Wednesday, October 14, 2015

The Qur'an Surah 66: Prohibition

The following is from a work-in-progress called The Qur'an: a Book Report, in which I read each surah of the Qur'an and write about what I learn.

This is a Medinan surah which was prompted by a domestic disturbance between Muhammad and two of his wives.  Apparently, the prophet told a secret (the surah does not say what the secret was) to one of his wives, who then broke his confidence by telling the secret to another wife.  And yes, Muhammad (like the biblical figures Isaac, Jacob, David, Solomon, etc.) had multiple wives.

Because the prophet had a direct line to God, the Almighty told him of his wife's indiscretion, and he proceeded to scold her.  The end of the surah gives two examples of "bad wives" who betrayed their husbands (the wives of Noah and Lot), and two examples of "good wives" who remained faithful to their husbands and to God: the wife of Pharaoh, and Mary, the mother of Jesus.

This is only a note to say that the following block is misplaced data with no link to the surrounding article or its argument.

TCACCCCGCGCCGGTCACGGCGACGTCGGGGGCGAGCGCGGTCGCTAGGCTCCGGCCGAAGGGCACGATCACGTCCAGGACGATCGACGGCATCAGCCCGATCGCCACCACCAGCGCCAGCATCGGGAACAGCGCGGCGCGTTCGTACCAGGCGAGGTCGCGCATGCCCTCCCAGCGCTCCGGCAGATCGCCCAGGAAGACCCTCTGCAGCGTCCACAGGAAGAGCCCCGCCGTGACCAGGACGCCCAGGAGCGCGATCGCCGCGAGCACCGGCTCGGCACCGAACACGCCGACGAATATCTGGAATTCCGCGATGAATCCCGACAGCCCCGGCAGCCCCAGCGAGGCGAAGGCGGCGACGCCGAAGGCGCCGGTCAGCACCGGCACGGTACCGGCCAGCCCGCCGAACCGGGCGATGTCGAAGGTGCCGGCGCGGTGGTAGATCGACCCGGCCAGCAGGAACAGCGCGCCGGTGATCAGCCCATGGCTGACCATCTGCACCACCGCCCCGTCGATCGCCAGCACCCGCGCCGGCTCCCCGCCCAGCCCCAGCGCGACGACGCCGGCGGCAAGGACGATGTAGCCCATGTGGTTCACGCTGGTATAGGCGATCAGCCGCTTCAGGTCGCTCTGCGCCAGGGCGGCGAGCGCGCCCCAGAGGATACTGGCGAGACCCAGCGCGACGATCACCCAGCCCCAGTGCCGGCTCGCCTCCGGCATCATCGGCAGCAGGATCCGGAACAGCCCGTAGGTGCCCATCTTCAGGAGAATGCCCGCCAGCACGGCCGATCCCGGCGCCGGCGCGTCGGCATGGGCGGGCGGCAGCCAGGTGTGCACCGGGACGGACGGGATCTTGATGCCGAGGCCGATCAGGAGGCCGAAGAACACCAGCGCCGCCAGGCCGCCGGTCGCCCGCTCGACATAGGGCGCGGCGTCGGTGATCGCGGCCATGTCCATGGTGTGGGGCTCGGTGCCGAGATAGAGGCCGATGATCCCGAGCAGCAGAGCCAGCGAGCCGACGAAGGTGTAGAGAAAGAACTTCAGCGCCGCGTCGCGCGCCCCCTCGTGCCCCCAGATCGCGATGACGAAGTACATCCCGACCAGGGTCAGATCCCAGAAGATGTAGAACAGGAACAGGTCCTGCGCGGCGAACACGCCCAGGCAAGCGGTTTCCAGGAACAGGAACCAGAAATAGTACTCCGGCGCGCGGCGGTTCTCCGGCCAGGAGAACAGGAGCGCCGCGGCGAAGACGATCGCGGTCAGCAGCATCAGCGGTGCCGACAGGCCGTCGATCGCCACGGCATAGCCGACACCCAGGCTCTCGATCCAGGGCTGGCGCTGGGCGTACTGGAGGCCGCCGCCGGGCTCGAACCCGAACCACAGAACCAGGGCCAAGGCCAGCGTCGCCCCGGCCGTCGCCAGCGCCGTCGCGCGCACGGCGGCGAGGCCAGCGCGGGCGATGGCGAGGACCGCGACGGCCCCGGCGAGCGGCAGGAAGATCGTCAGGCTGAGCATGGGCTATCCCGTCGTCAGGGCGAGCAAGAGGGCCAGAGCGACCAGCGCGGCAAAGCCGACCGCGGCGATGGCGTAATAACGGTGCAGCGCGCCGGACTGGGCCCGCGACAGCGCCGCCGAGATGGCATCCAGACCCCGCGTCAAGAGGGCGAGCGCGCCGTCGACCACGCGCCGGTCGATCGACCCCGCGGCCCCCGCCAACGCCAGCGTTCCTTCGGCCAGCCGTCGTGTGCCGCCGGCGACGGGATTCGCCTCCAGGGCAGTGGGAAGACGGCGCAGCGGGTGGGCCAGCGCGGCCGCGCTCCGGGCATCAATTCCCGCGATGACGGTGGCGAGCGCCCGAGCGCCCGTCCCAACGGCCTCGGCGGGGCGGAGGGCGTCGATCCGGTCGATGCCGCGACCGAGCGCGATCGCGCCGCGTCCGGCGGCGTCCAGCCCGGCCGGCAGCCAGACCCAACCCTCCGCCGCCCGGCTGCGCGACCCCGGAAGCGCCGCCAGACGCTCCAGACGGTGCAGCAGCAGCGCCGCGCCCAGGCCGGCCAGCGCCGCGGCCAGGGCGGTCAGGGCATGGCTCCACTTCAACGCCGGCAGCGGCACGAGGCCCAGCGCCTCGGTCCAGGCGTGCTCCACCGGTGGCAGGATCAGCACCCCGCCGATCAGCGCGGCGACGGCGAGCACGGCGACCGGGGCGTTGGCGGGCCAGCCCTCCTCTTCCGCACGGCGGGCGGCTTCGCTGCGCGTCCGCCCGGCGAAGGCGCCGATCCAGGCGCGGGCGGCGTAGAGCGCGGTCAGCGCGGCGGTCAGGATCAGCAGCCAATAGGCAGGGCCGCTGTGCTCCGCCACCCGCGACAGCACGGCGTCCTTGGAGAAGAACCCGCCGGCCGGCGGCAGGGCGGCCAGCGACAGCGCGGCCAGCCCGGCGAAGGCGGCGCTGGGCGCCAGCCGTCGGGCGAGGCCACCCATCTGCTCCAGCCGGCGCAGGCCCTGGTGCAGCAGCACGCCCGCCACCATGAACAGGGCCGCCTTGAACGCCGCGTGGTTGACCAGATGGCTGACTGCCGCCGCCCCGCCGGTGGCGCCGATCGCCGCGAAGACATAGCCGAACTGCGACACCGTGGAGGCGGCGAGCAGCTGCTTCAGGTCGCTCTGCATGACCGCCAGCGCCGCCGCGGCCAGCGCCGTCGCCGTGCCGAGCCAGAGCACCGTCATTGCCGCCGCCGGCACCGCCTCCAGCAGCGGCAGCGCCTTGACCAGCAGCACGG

These examples of "good wives" vs. "bad wives" hi-light some interesting differences between Islamic and Jewish/Christian traditions about important women of sacred history.  For example, in the Bible, Pharaoh's wife is a minor character, and she is neither good nor bad.  In Islam, however, Pharaoh's wife (named Asiya) is revered as one of the greatest women of all time, because she remained faithful to God despite her evil husband.  Islam also has some unique traditions regarding Mary, the mother of Jesus.  In fact, Mary is actually mentioned more in the Qur'an than in the New Testament.  She has a whole surah dedicated to her (the 19th surah).

Mary and Jesus (called Maryam and Isa in the Qur'an) from a Persian miniature.

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